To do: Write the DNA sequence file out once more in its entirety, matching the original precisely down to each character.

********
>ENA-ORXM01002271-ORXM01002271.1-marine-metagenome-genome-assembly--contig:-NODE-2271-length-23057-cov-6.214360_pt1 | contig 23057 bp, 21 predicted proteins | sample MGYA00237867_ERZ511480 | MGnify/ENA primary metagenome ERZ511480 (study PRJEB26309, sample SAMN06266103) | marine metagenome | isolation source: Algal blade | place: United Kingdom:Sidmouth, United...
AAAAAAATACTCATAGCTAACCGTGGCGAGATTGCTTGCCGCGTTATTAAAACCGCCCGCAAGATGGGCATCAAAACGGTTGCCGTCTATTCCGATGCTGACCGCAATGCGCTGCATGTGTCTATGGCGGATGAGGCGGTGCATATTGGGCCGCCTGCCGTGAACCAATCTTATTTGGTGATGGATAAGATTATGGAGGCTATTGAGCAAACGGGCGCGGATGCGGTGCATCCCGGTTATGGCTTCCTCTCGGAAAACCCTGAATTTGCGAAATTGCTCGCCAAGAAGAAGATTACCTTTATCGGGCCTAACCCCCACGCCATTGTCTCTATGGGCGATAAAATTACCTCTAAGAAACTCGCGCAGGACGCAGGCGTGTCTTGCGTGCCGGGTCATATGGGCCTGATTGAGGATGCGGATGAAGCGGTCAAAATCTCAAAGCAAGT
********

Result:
>ENA-ORXM01002271-ORXM01002271.1-marine-metagenome-genome-assembly--contig:-NODE-2271-length-23057-cov-6.214360_pt1 | contig 23057 bp, 21 predicted proteins | sample MGYA00237867_ERZ511480 | MGnify/ENA primary metagenome ERZ511480 (study PRJEB26309, sample SAMN06266103) | marine metagenome | isolation source: Algal blade | place: United Kingdom:Sidmouth, United...
AAAAAAATACTCATAGCTAACCGTGGCGAGATTGCTTGCCGCGTTATTAAAACCGCCCGCAAGATGGGCATCAAAACGGTTGCCGTCTATTCCGATGCTGACCGCAATGCGCTGCATGTGTCTATGGCGGATGAGGCGGTGCATATTGGGCCGCCTGCCGTGAACCAATCTTATTTGGTGATGGATAAGATTATGGAGGCTATTGAGCAAACGGGCGCGGATGCGGTGCATCCCGGTTATGGCTTCCTCTCGGAAAACCCTGAATTTGCGAAATTGCTCGCCAAGAAGAAGATTACCTTTATCGGGCCTAACCCCCACGCCATTGTCTCTATGGGCGATAAAATTACCTCTAAGAAACTCGCGCAGGACGCAGGCGTGTCTTGCGTGCCGGGTCATATGGGCCTGATTGAGGATGCGGATGAAGCGGTCAAAATCTCAAAGCAAGT